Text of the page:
At Pajama’s Media, Bruce Bawer takes after Camille Paglia, most especially for her failure to extensively critique Islam, which is, he says, among “the most serious issues of our time”:
[O]n Canadian TV earlier this year, the once feisty, vivacious Paglia looked sad and exhausted, and came off as an old grouch, carping that Christopher Hitchens and other critics of religion are “cynics” who “just sneer. … I don’t want young people learning how to sneer” — this from a woman who became famous for sneering at icons and ideologies. Her Canadian interviewer had just taped a talk with Hitchens, whose fiery denunciation of religion in general and of Islam in particular formed a dramatic contrast with Paglia, whose admission to the same interviewer that we in the West “need to be concerned about the passion in jihadism” was itself curiously, uncharacteristically dispassionate, and whose focus was, in any event, not on jihad but on what she described as the failure of secular humanism. Then, . . . [in September 2010] the London Times ran what seems to be the longest essay Paglia has published in years. It was touted by the newspaper as “explosive.” What was it about? Banning burkas? Suicide bombing? Female genital mutilation? No, it was about Lady Gaga. Paglia, who had once celebrated Madonna — and herself — as products of savvy marketing, now attacked Lady Gaga as a “manufactured personality.” If Madonna embodied sensuality, Lady Gaga, Paglia charged, is plastic and post-sexual. The essay bore the absurdly overblown title “Lady Gaga and the Death of Sex.” Online, most of it was behind the Times’s pay wall, but more than enough of it was available for free — nine hundred-odd words — to give readers a fair idea of where Paglia was going. The piece reeked of desperation: one had the impression that she was going all-out to appear with-it, to communicate to the world that she was still, as the Times put it, “America’s foremost cultural critic.” But instead, all her Lady Gaga piece accomplished was to affirm her irrelevance.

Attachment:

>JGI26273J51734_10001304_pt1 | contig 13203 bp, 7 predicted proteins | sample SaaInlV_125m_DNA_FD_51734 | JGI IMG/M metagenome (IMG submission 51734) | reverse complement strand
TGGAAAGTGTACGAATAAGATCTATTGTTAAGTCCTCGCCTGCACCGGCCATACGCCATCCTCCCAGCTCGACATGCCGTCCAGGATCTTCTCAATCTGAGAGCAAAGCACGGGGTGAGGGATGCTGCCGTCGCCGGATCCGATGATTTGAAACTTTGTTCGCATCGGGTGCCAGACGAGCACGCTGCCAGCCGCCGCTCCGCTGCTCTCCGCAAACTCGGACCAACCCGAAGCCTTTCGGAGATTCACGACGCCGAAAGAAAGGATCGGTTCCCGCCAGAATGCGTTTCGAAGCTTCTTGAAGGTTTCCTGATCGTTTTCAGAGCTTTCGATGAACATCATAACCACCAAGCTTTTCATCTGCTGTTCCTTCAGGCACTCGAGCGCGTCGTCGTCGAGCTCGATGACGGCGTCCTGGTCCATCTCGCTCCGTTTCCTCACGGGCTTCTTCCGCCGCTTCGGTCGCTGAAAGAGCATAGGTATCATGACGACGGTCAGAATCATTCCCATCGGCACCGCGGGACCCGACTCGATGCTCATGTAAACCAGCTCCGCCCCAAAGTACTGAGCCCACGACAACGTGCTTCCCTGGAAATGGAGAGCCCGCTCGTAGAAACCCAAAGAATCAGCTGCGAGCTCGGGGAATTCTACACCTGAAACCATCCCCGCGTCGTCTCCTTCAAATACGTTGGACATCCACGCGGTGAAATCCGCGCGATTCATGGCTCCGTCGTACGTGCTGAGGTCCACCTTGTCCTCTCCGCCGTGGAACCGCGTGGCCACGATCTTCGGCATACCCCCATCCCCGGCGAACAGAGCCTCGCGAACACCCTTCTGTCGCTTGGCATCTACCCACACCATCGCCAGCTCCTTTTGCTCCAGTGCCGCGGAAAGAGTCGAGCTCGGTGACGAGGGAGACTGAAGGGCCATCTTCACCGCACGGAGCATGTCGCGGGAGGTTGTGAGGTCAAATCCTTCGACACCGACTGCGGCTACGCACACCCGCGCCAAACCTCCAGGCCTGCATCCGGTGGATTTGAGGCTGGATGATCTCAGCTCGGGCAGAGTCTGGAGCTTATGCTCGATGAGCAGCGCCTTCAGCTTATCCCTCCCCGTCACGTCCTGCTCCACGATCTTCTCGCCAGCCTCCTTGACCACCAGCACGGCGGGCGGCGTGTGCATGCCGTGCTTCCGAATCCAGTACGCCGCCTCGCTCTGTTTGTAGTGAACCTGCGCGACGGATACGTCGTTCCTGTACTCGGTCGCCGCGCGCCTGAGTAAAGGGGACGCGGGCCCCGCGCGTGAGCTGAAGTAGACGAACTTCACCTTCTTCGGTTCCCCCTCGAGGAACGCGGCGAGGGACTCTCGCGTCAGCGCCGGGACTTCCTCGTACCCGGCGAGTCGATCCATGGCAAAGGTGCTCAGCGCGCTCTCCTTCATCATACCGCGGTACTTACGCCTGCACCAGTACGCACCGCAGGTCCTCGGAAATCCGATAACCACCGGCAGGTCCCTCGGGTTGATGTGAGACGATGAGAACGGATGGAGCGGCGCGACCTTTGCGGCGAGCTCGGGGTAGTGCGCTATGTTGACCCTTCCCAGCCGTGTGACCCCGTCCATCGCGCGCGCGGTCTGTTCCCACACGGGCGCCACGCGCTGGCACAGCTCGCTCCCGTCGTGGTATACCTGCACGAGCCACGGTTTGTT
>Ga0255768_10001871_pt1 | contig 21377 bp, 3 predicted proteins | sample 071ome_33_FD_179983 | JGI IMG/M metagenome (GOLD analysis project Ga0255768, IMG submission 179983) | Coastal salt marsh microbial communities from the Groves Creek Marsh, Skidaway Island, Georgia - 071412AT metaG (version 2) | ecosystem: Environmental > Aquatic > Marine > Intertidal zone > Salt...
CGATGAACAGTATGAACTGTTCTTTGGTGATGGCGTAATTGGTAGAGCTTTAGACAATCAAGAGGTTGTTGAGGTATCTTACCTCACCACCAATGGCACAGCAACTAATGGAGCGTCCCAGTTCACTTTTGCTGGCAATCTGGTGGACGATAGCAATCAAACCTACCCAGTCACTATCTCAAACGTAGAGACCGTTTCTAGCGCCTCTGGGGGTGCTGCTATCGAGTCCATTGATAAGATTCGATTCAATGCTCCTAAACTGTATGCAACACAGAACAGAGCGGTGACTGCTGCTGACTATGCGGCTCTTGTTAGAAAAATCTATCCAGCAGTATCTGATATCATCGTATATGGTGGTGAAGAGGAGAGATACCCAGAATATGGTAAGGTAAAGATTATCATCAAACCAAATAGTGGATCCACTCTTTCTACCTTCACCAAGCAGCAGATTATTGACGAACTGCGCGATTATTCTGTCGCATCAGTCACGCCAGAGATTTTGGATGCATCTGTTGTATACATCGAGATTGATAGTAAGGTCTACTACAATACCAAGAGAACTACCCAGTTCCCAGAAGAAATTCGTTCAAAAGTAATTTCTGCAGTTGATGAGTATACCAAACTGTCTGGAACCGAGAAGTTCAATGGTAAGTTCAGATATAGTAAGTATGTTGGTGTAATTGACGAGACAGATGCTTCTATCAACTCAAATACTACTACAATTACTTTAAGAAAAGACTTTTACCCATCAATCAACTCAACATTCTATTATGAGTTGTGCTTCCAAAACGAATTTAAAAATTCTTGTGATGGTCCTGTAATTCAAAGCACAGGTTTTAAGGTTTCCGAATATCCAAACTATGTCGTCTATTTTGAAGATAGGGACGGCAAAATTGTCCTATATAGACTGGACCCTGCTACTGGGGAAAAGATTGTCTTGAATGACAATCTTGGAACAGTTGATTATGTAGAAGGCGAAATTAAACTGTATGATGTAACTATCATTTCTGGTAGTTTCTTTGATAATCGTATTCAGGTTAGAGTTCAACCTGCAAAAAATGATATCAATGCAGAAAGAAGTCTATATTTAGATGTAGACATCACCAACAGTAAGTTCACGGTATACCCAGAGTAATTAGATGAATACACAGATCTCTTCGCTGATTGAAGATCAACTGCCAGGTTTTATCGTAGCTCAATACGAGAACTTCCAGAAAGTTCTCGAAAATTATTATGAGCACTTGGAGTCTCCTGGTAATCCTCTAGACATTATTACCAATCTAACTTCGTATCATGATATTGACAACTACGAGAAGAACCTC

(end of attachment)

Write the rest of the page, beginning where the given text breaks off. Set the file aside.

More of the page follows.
Ouch. And Bawer concludes his essay on Paglia this way:
Twenty years after Paglia herself stepped onto the international stage — and nine years after the destruction of the World Trade Center — what can we say about the state of her own reputation? Is there still hope that Paglia will step up to the plate and produce anything remotely resembling a major work about the religion that represents the greatest threat to women’s equality in the world today? Or is it time to write her off as a trivial-minded sniper at vapid celebrities, a has-been who, quite simply, has nothing useful whatsoever to say about the most serious issues of our time?
Aside from her rather trivial Lady Gaga piece, Camille Paglia has, indeed, seemed to fall off of the Internet’s radar this past year. In January of 2010, for example, she dropped her monthly Salon column, nevertheless promising the following:
I will return to Salon this fall, after my book has gone into production.
She’s writing a book on art. But it’s now winter, and she has not come back to Salon, nor is a forthcoming book being promoted yet at Amazon.
And it would be interesting to get her take on Islam, especially in relation to women (since she offers herself up as a feminist). I wonder what’s going on with her.
Maybe she’s decided that she’s not a robot?